• EDITORIAL: Council members deserve pay raises

    Bardstown’s elected officials haven’t received raises in almost 20 years.

    How many of us would work the same job for 20 years without making more money? Life is not the same as it was two decades ago. A dollar went farther in that economy. And the city isn’t the same as it was two decades ago. Thirty-seven hundred fewer people called Bardstown home then. It’s common sense that today’s city council should be making more money than that council.

  • EDITORIAL: Heaven Hill milestones, strength should be celebrated

    With the filling earlier this month of Heaven Hill’s 8 millionth barrel of bourbon, the Shapira family now has more than 1.3 million barrels aging in Kentucky, with most if that inventory here in Nelson County.

  • Editorial: Drama plan provides for short, long terms

    The fact that “The Stephen Foster Story” will open its 60th season on its home stage is a testament that Nelson County means it when we say, “The show must go on.”

    This will be the final season for the stage, which was so decrepit after years of neglect by the state — which held the lease to the property — that it was shut down for safety reasons.

    But Nelson County pulled together thanks to some timely government intervention paired with private donations and volunteerism to patch it together enough for one more season.

  • EDITORIAL: Kentucky Owl’s decision to buy downtown building was a wise one

    It always makes for interesting news in Bardstown when a downtown building changes hands. That was the case recently with the sale of the Kentucky Bourbon Marketplace’s business at 110 W. Flaget to one buyer who plans to reopen the nationally recognized bourbon bar, and the sale of the building itself, known as the circa 1814 Mary May House, to the Kentucky Owl LLC, which plans to make the brick Georgian house their downtown base of operations during construction of the new Kentucky Owl Distillery.

  • EDITORIAL: It’s good to see city park has become a priority

    It is good to see the city of Bardstown moving forward with plans to bring some major improvements to the Community Park at the end of East Halstead Avenue,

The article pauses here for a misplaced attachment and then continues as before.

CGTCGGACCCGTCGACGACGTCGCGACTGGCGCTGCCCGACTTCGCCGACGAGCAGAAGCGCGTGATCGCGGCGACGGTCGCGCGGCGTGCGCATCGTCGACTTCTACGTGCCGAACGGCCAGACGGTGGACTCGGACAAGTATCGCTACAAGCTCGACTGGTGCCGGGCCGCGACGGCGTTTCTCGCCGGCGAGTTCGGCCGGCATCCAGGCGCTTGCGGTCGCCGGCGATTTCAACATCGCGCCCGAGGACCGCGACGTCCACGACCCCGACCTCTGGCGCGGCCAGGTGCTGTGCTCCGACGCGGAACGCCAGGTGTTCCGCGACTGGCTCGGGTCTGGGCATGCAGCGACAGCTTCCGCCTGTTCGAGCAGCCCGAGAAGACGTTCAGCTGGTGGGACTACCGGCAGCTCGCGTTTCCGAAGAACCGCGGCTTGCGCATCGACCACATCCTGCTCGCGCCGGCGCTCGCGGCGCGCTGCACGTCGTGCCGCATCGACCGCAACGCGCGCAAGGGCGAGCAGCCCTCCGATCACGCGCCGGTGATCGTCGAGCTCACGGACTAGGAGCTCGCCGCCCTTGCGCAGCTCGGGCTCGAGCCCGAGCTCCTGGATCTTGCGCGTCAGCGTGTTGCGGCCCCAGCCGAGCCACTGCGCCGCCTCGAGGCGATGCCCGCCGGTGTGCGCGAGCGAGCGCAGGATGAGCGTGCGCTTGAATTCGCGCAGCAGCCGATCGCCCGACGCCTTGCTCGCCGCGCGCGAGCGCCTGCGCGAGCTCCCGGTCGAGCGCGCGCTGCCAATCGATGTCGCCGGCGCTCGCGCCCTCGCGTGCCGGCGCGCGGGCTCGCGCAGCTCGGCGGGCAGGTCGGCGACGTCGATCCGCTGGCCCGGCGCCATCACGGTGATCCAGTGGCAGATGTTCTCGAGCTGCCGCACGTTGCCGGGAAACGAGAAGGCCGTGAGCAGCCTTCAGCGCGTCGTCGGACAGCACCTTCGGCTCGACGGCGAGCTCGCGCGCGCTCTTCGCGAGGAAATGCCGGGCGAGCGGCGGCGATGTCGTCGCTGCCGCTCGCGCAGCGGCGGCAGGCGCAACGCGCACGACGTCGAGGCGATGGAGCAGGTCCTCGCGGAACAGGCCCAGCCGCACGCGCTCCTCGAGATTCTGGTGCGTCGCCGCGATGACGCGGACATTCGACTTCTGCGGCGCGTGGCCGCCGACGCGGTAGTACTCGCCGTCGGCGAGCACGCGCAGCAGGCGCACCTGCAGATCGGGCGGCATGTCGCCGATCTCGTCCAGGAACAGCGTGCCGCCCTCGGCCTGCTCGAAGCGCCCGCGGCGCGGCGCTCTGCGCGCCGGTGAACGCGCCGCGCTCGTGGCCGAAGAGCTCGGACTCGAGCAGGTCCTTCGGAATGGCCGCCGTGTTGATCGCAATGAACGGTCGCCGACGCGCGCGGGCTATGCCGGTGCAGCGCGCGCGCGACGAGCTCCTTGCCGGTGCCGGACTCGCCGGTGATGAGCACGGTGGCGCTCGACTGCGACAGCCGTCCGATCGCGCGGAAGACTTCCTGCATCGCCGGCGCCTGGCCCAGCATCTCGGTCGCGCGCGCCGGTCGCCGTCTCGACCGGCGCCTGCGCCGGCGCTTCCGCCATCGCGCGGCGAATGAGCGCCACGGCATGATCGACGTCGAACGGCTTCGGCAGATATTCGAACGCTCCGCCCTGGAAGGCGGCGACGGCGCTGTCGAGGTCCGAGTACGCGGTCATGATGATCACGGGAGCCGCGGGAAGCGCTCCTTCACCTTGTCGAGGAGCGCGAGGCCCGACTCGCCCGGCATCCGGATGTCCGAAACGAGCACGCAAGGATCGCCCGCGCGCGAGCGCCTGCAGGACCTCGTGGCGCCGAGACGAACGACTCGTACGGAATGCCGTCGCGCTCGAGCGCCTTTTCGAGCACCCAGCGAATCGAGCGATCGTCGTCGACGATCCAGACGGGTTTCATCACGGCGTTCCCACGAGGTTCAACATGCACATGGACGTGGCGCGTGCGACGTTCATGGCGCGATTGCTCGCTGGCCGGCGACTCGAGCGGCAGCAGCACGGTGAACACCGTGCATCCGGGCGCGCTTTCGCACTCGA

Restrooms are being built to replace the port-a-john that has been used for years at the site. Part of the dirt parking lot will be paved, and improvements will be made to the pavilion and basketball court. About $120,000 has been budgeted for the project with about half of that money earmarked for the restroom.

  • Editorial: We can all work to stop child abuse before it starts

    At least one in four children will be the victims of some form of neglect or child abuse in their lifetimes. One in seven children were victims of some form of abuse or neglect in the last year.

    In a society where we’re talking more and more about school violence and safety, it’s easy to talk less about child abuse, malnourishment and neglect. But those issues didn’t stop or disappear when the current ones took the spotlight.

  • EDITORIAL: State legislature should give due diligence a try

    As if one surprise in the span of a week wasn’t enough, state legislators on Monday introduced and passed a tax plan that will affect the pocketbooks of all Kentuckians.

    While those changes may be positive in some ways, the overall effect is one that’s troubling for a state with flagging revenues and a budget crisis. Most importantly, it’s a tax increase on middle- and low-income Kentuckians and a tax cut for the wealthy.

  • OPINION: Republicans keeping things ‘interesting’

    Al Cross

    Director of the Institute for Rural Journalism and Community Issues

    University of Kentucky

    Maybe the nicest way to sum up the work of Frankfort’s lawmakers so far this year is that Kentucky’s new Republican rulers keep finding new ways to make things interesting. “May you live in interesting times” is an old curse.

    Their work is not all bad, and some of it is historic. But it’s still being written. And it might yet be erased.

  • Editorial: Others should note and imitate Beam efforts to conserve, protect resources

    While a vital local economic resource, the distilling industry doesn’t always get high marks when it comes to the impact it makes on local environmental resources.

    Jim Beam, the top bourbon-producer in the world, aims to change that by reducing its environmental footprint through a partnership with its neighbors at the Bernheim Arboretum and Research Forest.

  • Editorial: Expanding area safety nets means more volunteers are needed

    Two Nelson County charities are in the process of stepping up their game.

    Both Room in the Inn, which shelters homeless people, and Meals from the Heart, which delivers food to shut-ins and homebound and low-income residents, are expanding. Both are relatively new operations. Room in the Inn just completed its second winter season and is looking to expand into at least several days a week during the milder April to October months. Meals from the Heart started in May of last year and operates year-round.